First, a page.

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Dignifying Science Paperback – November 1, 2000

4.5 out of 5 stars 2 customer reviews

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Editorial Reviews

From Publishers Weekly

A collection of women-drawn comics profiling women scientists should be a great way to celebrate unknown and underappreciated female professionals and inspire young women to go into the scientific fields. But this collection almost entirely misses the mark, failing to tell clear, interesting stories or to impart much useful information about the remarkable scientists it covers. The fault lies in Ottaviani's writing and organization, not in the skillfully executed black and white illustrations. The profiles--of Lise Meitner, Rosalind Franklin, Barbara McClintock, Marie Skladovska, Hedy Lamarr (yes, the actress) and Birute Galdikas--unfold almost entirely through dialogue. Secondary figures are introduced without historical context or explanation of their relationship to the main character. Even the unusual profile of movie star/inventor Lamarr is bewildering (who exactly is Gene Markey?). Ottaviani provides an appendix with panel by panel notes offering historical and biographical context, but the reader will tire of flipping from comics to notes and back again. Both the narrative and notes jump into scientific terminology without sufficient plainspoken explanations. The book leaves one longing for what it originally promised: biographical sketches of significant women's scientific accomplishments in comics form, presented in a manner that the dame on the street can understand. (Jan.)
Copyright 1999 Reed Business Information, Inc.

Review

A fine work and contribution to the body of good and mature comics...bravo. -- Will Eisner, creator of The Spirit

Entertaining and inspirational...a home schooler's dream. If you know any girls with the slightest aptitude in math or sciences, can change their lives by buying them this. -- Retailer Reviews, The Comics Buyer's Guide

I felt a little self-conscious paging through a comic book while waiting at the bar of an upscale Manhattan restaurant. My taste in books usually runs toward the ones without pictures. But Dignifying Science quickly won me over. -- Jean Kumagai, Physics Today
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Product Details

  • Paperback: 144 pages
  • Publisher: G.T. Labs; Graphic No edition (November 1, 2000)
  • Language: English
  • ISBN-10: 0966010612
  • ISBN-13: 978-0966010619
  • Product Dimensions: 10 x 6.6 x 0.4 inches
  • Shipping Weight: 9.6 ounces
  • Average Customer Review: 4.5 out of 5 stars  See all reviews (2 customer reviews)
  • Amazon Best Sellers Rank: #2,996,472 in Books (See Top 100 in Books)

More About the Author

Jim Ottaviani has worked in news agencies and golf courses in the Chicago area, nuclear reactors in the U.S. and Japan, and libraries in Michigan. He still works as a librarian by day, but stays up late writing comics about scientists. When he's not doing these things, he's spraining his ankles and flattening his feet by running on trails. Or he's reading. He reads a lot. Elsewhere on the web you can find him at www.gt-labs.com .

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Format: Paperback
Ottaviani's DIGNIFYING SCIENCE is a well illustrated and well written work. It does what a lot of good nonfiction has done recently - it focuses on those often forgotten people and events that were important and influential on the better known ideas and forces that shape our world today. In this instance, Ottaviani has centered his attention on women scientists, inventors and researchers who discovered, researched, and supported major scientific achievements in the last century. He and the women artists who illustrate the book do a superb job of introducing us to the contributions of these people who we never knew or knew little, but to whom we owe a collective, and enormous, debt.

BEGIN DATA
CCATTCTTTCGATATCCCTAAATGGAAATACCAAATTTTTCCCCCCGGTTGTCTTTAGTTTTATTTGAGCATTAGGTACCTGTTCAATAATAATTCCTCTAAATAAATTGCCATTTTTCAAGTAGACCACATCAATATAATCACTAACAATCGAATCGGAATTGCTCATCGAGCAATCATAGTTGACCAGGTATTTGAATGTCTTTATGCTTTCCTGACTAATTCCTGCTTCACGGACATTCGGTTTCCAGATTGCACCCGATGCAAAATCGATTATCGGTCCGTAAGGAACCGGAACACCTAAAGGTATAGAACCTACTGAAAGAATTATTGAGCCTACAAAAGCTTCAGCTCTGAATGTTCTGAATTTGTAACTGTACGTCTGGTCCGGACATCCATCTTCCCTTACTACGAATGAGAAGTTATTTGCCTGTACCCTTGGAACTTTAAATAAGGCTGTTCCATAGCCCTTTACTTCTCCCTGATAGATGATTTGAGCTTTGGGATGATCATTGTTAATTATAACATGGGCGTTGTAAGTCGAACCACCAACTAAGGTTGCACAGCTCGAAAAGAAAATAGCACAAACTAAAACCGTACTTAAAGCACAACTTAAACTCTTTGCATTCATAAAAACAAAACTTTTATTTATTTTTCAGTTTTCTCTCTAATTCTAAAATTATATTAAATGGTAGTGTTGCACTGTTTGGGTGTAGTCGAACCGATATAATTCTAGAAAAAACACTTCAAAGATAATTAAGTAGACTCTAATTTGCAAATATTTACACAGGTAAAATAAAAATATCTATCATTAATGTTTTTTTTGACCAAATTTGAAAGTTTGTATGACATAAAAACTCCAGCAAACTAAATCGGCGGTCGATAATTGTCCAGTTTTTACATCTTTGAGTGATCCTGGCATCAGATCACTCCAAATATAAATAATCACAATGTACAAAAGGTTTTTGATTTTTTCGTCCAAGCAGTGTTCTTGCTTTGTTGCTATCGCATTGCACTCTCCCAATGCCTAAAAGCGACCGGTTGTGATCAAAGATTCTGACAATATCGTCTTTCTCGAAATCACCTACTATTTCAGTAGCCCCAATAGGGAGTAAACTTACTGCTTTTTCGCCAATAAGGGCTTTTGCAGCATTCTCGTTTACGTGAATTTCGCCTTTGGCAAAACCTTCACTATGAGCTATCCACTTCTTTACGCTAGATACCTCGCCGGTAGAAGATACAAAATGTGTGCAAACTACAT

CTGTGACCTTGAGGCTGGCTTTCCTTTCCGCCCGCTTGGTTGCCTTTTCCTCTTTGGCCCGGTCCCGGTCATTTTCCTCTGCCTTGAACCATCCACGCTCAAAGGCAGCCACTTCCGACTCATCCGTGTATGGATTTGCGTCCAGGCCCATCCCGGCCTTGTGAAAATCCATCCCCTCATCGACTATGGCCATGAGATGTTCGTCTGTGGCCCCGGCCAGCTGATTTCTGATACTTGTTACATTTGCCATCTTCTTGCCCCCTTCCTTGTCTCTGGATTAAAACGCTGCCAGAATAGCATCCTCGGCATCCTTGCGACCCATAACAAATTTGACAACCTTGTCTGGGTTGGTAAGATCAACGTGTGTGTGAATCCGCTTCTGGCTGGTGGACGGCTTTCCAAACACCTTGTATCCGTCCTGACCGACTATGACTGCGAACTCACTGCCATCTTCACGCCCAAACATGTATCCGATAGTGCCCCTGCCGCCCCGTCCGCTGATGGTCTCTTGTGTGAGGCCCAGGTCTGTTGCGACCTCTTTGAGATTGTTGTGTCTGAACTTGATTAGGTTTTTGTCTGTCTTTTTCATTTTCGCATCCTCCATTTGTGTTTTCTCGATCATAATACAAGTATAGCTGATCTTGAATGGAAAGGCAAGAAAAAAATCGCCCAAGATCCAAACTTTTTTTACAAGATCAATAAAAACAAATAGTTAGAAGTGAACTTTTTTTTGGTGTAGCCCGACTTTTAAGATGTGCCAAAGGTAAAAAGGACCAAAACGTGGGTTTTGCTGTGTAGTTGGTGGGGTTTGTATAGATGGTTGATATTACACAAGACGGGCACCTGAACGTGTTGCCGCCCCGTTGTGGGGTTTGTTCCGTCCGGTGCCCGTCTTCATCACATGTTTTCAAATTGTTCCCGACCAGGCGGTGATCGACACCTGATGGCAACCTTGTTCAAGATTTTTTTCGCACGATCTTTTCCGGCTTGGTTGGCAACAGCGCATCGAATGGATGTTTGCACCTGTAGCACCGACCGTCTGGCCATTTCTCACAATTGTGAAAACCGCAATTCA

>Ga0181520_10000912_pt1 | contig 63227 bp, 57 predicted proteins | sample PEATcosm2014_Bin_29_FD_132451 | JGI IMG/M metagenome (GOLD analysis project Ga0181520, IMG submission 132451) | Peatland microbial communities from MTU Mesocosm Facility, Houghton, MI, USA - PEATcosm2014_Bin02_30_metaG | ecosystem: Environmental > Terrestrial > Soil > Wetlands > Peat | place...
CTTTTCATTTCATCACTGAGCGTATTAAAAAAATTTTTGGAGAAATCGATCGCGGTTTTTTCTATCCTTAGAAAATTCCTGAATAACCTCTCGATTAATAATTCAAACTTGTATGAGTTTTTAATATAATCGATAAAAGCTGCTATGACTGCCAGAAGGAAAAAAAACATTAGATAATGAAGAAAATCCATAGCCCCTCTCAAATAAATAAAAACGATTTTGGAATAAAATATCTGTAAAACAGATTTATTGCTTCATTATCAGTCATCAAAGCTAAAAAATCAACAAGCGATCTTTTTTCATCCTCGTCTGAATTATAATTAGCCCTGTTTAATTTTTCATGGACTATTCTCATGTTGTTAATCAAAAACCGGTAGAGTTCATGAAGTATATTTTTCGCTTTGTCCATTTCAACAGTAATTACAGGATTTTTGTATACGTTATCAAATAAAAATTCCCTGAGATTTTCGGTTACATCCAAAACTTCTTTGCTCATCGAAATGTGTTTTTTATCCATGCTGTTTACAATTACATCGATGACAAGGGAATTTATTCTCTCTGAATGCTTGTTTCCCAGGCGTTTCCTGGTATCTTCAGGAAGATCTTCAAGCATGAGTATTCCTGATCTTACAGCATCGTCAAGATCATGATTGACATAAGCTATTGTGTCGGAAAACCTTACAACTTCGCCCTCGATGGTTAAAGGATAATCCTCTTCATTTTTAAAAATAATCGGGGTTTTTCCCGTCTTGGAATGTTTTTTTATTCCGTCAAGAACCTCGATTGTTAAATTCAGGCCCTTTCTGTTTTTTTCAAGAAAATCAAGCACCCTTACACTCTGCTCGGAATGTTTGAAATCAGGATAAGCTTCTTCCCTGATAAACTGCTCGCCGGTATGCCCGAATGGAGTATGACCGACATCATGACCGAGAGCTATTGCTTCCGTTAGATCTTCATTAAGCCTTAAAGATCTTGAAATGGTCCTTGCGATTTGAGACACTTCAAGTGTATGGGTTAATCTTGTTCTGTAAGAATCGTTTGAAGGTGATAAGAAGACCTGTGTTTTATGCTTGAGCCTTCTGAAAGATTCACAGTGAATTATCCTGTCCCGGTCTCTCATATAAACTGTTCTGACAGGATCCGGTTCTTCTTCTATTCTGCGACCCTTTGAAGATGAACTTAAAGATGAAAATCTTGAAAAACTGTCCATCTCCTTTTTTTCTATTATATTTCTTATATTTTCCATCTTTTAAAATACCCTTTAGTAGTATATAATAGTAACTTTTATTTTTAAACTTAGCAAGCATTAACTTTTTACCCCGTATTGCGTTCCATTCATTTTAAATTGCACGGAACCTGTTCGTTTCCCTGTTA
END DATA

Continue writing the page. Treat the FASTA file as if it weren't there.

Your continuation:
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Format: Paperback
A single writer partnered with 12 different artists in stories about 6 different women scientists. Some stories obviously succeed better than others.
For young people who like graphic novels and have some interest in science, I recommend it highly. But as a women's history buff and a comic book fan I find it a little disappointing. The comic format is ideal for high drama stories but is not always used at it's full potential here.
For example, in the life of Barbara McClintock, two pages cover the time period from 1951 to 1983. They show her lecturing to men in business suits with their hands over their ears. The crowd thins out in the 60's and then begins to swell with more casually dressed people, both male and female, who don't have their hands over their ears. Then she gets the Nobel prize. The faces in the crowds are consistently expressionless. I think this misses the real drama of McClintock's life. She was so brilliant that her theory was not understood when she first presented it. She chose to continue her research even when it was not reaching a receptive audience and because she documented it for decades, when other researchers later repeated her experiments and discovered her documentation, she received the recognition she deserved.
This was seldom the case with earlier women scientists, for example, Rosalind Franklin. Franklin's fascinating story, unfortunately, is difficult to follow through time and four different artists' styles.
And, in an interesting bit of reverse sexism, Birute Galdikas' story is told without once mentioning (or picturing) her first husband who worked beside her daily for 20 years.
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